Girona City Guide

Though just an hour from the coast, up until recently most tourism to this elegant city has been that of day trippers dragging themselves off the beach. Yet the airport has been used since the first package holidays to whisk the hoards straight past the city to the resorts of Tossa and Lloret de Mar. Things are changing and Girona is becoming a destination in its own right whilst also being a gateway to rest of this beautiful province.

Girona's History

Countless invasions have shaped Girona into what it is today which is a small yet beautifully formed, proud and prosperous city. The Romans were the first to put their cultural and architectural stamp on the city from the 1st century BC, creating the fortress town they called Gerunda, with many excellently preserved examples of their reign still to be found throughout the city. Other major influences included The Moors from the 8th century and the Jewish from the 9th century who, prior to their expulsion in 1492, inhabited the maze of streets around C/ Força for over 600 years.


Girona's River Onyar (Riu Onyar) separates the old city, known as the Barri Vell, from the new and if you've seen any image of Girona it's probably of the cases de l'Onyar (pastel coloured medieval houses) with the river in the foreground marking the divide. Running parallel to the river within the old city is the Rambla Llibertat lined with shops, cafés and bars, taking you towards the magnificent cathedral.

West of the River Onyar is the new town which, though lacking the charm of the old part, is nevertheless not unattractive with wide streets, some beautiful squares and el Parc de la Devesa, Girona's biggest park.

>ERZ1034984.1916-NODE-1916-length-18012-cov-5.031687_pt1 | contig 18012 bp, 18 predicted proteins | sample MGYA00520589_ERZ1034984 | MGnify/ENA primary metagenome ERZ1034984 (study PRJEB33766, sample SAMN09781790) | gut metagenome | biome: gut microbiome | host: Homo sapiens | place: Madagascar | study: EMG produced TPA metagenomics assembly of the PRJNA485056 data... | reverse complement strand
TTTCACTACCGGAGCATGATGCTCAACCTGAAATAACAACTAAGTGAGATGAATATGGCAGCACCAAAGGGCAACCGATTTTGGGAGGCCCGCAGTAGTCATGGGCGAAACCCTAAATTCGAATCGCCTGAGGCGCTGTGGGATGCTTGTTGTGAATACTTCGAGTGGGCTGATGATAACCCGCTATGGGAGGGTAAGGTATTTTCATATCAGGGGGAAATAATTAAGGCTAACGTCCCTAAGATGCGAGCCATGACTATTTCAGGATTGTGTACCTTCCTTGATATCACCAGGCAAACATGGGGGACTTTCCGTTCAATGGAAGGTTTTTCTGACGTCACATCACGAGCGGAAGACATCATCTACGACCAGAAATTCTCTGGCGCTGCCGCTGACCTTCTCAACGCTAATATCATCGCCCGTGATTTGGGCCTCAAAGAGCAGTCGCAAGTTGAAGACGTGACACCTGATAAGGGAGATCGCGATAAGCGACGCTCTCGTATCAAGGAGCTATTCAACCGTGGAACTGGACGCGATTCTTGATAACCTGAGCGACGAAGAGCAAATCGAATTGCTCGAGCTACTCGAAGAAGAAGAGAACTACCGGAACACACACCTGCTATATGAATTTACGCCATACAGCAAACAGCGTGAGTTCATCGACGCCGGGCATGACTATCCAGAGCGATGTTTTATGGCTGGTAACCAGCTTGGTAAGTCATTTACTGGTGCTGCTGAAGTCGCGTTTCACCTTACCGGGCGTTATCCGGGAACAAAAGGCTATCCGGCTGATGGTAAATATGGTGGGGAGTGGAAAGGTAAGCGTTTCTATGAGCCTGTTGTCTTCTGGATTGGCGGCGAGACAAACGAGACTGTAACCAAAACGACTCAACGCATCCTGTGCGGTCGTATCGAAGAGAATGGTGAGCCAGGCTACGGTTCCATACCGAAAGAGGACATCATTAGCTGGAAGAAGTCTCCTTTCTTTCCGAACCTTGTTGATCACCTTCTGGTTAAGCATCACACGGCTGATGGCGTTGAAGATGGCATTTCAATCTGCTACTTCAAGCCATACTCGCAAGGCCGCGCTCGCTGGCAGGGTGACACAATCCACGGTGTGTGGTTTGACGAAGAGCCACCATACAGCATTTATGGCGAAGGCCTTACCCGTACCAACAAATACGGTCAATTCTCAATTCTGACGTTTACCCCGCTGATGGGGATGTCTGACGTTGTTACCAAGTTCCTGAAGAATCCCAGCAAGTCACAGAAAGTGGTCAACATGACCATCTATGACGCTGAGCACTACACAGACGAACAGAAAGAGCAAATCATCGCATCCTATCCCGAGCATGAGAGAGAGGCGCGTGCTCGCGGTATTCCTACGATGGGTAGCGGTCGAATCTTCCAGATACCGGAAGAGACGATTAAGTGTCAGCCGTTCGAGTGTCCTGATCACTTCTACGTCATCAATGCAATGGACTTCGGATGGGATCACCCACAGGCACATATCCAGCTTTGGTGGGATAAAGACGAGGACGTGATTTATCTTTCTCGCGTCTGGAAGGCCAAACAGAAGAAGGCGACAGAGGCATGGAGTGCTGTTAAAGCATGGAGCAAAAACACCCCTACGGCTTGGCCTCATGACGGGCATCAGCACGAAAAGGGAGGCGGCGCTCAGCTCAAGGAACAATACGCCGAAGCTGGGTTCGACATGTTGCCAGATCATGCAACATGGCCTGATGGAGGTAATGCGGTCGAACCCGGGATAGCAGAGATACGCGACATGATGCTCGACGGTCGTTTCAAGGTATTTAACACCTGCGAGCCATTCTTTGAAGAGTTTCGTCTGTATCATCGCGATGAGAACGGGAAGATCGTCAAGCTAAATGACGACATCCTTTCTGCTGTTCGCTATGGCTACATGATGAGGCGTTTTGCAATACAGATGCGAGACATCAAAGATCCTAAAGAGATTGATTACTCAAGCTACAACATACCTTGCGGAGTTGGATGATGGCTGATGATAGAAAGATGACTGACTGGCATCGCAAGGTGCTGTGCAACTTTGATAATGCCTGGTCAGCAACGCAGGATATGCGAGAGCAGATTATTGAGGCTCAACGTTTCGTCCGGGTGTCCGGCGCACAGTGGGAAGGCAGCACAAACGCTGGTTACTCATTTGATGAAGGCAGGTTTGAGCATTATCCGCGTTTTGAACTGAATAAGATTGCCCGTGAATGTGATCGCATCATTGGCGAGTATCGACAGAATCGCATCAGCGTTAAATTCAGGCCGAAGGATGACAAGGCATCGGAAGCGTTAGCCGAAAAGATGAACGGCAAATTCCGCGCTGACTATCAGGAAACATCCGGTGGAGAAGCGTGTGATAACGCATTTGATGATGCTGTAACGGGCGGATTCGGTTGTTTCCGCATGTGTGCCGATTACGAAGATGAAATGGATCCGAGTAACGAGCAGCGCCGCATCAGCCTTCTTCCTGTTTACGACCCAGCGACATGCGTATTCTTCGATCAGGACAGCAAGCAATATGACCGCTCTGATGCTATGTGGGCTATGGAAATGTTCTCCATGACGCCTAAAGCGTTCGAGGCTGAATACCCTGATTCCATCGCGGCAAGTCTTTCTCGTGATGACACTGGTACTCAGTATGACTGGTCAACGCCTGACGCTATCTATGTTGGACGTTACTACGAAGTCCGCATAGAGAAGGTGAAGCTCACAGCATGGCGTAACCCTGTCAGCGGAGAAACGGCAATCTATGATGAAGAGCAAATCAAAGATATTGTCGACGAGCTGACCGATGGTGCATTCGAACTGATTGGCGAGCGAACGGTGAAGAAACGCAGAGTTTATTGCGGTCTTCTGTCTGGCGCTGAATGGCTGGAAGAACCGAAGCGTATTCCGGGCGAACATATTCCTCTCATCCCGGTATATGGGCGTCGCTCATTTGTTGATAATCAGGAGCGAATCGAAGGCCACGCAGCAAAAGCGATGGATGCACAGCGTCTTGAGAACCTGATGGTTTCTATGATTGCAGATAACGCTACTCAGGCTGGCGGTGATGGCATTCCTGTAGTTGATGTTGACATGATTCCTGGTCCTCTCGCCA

Girona Cathedral

This imposing building which is reached via a wonderful flight of steps and the result of many different architectural influences from the 11th to 18th centuries. The original Romanesque building dates from 1083 and it is said to have Europe's widest gothic nave.

Girona Jewish quarter

This evocative area with its labyrinth of narrow streets off c/ de la força known as the 'call' is the best preserved area of its kind in Europe.

Jewish Museum

Located within the Jewish quarter and telling the story of the history of this community.

'la muralla' (Girona city walls)

Walk around the ramparts which have watchtowers and spiral staircases leading off them with fantastic views across the city and to the Pyrenees on clear days.

Banys Arabs (Arab baths)

Unfortunately no longer in use but well worth a look especially the Frigidarium or cold water room.

Sant Pere de Galligants Monastery

This 12th Century Benedictine monastery is one of best examples of Catalan Romanesque architecture and also houses the Archaeological museum of Catalunya.